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  11. That's really interesting - I've not of chickpea flour tofu before. Could you marinate it and bake it like traditional tofu? I tried some shojin ryori tofu a while back that was made with a lot of kuzu, and the texture didn't really do it for me, but it's interesting to see non-soy tofu.

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    1. You can definitely marinate it. I stir-fried mine and it tasted great, but I haven't tried baking it.

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  12. i made the hilda's modern version (soy free tofu) with chickpea flour and also with gar-fava flour.. i like it more than the regular tofu. well its coz i dont like regular tofu and i liek chickpea flour in any way:)

    i also made some into fries, baked, broiled, grilled, fried.. it works out any which way!

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    1. I love tofu but I love the chickpea tofu, too. I stir-fried it in my wok but haven't tried baking yet. Thanks for the info.

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  13. I've heard of shan tofu and.... it sounded like a hassle to make, but with this ringing endorsement I think I'll try it sometime! Like.... vacation would be a good time....

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    1. That's what I thought, too, but wasn't hard to make at all. I really love it though it's really not like tofu in taste or texture.

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  14. I've seen a few different recipes for this using different quantities of the flour to water etc. I made some a couple of weeks ago using 1 cup of flour to 5 cups of water and added a little salt (soaked it overnight in the fridge). It sure was easy to make. I breaded it and fried it and we had it with veggies. It kind of reminded me of an omelette but geez we both liked it. I've since made it with lentil flour I made myself and followed the basic recipe and added chopped onion and some sauces. It came out the same basic texture. I haven't eaten any yet. I think this opens up the possibility of doing this with a lot of different beans and slicing it for sandwiches etc. I did like the chickpea tofu very much. A winner in our house and I'm so glad I had a go at making it.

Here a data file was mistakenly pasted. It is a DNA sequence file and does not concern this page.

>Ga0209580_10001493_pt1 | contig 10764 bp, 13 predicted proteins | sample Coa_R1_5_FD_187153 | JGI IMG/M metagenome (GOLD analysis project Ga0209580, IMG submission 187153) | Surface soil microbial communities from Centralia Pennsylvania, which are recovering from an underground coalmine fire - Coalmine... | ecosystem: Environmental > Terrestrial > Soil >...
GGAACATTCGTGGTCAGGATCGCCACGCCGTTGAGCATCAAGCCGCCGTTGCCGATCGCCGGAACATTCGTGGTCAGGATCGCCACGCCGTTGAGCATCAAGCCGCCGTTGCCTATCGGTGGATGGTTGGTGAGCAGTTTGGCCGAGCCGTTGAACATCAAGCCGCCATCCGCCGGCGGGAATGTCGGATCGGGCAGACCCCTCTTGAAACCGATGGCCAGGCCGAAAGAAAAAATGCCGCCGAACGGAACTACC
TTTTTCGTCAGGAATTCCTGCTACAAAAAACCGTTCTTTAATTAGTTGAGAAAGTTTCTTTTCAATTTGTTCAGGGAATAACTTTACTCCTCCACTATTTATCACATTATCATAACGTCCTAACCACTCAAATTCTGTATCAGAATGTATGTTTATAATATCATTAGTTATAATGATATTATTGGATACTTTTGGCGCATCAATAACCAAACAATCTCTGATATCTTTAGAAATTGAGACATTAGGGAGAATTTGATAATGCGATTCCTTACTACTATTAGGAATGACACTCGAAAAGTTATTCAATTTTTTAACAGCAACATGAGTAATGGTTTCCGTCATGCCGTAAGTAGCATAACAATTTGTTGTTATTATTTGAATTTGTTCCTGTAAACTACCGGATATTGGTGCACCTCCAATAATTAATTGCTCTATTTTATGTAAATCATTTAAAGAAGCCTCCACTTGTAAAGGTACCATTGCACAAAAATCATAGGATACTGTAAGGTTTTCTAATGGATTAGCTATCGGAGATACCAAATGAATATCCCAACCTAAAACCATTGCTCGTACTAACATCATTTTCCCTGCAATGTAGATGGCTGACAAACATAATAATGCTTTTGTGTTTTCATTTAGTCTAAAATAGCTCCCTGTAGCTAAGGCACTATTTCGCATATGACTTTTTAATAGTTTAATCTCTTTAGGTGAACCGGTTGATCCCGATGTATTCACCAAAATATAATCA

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    1. It's not really like tofu, but I agree with you it is delicious!

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  15. My daughter is allergic to soy,nuts and seeds(lots of other stuff too!) but we love love chickpea Nofu! We make a "nofu butter" that is surprisingly close to peanut butter! Pepperoni,bacon, ice cream, cookies- even fake cream cheese! Love it! And glad to see other families adopting into their diets.
    http://mitochondrialdepletionsyndrome.blogspot.com/2012/10/nofu-butter-for-those-with-nut-allergy.html

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    1. Thanks for the link. The nofu butter sounds like a really creative way around a nut and seed allergy. It's amazing what people come up with!

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  16. Lovely recipe. To clarify U.S. copyright law: you absolutely can print a recipe that has previously appeared in a book or periodical -- as long as you do not receive payment for that republication. So unless you charge for your blog, you are free to post any recipe you want. You cannot copy the whole book, but fair use considers recipes "educational" and thus outside the scope of typical copyright protections. And you are giving the author free p.r. by posting and using her recipe -- most cooks I know find new cookbooks by trying out blogged recipes...!

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    1. Thanks for the information. I think that lists of ingredients are not copyright protected, but recipe directions should be re-written and the recipe attributed, before being printed. The exact phrasing states:.

      “Mere listings of ingredients as in recipes, formulas, compounds, or prescriptions are not subject to copyright protection. However, when a recipe or formula is accompanied by substantial literary expression in the form of an explanation or directions, or when there is a combination of recipes, as in a cookbook, there may be a basis for copyright protection.”

      It's a bit tricky to interpret.

      Delete